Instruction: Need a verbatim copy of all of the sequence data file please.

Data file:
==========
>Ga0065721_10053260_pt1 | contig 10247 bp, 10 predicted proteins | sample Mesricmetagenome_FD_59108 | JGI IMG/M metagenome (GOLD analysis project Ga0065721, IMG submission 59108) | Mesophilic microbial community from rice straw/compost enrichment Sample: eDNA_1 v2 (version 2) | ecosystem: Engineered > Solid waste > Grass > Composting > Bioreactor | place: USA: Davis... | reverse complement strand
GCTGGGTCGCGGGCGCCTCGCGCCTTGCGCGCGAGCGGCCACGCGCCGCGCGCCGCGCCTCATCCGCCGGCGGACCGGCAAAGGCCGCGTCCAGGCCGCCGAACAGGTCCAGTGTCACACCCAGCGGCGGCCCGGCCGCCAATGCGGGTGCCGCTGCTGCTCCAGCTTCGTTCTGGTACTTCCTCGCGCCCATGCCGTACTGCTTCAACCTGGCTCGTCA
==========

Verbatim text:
>Ga0065721_10053260_pt1 | contig 10247 bp, 10 predicted proteins | sample Mesricmetagenome_FD_59108 | JGI IMG/M metagenome (GOLD analysis project Ga0065721, IMG submission 59108) | Mesophilic microbial community from rice straw/compost enrichment Sample: eDNA_1 v2 (version 2) | ecosystem: Engineered > Solid waste > Grass > Composting > Bioreactor | place: USA: Davis... | reverse complement strand
GCTGGGTCGCGGGCGCCTCGCGCCTTGCGCGCGAGCGGCCACGCGCCGCGCGCCGCGCCTCATCCGCCGGCGGACCGGCAAAGGCCGCGTCCAGGCCGCCGAACAGGTCCAGTGTCACACCCAGCGGCGGCCCGGCCGCCAATGCGGGTGCCGCTGCTGCTCCAGCTTCGTTCTGGTACTTCCTCGCGCCCATGCCGTACTGCTTCAACCTGGCTCGTCA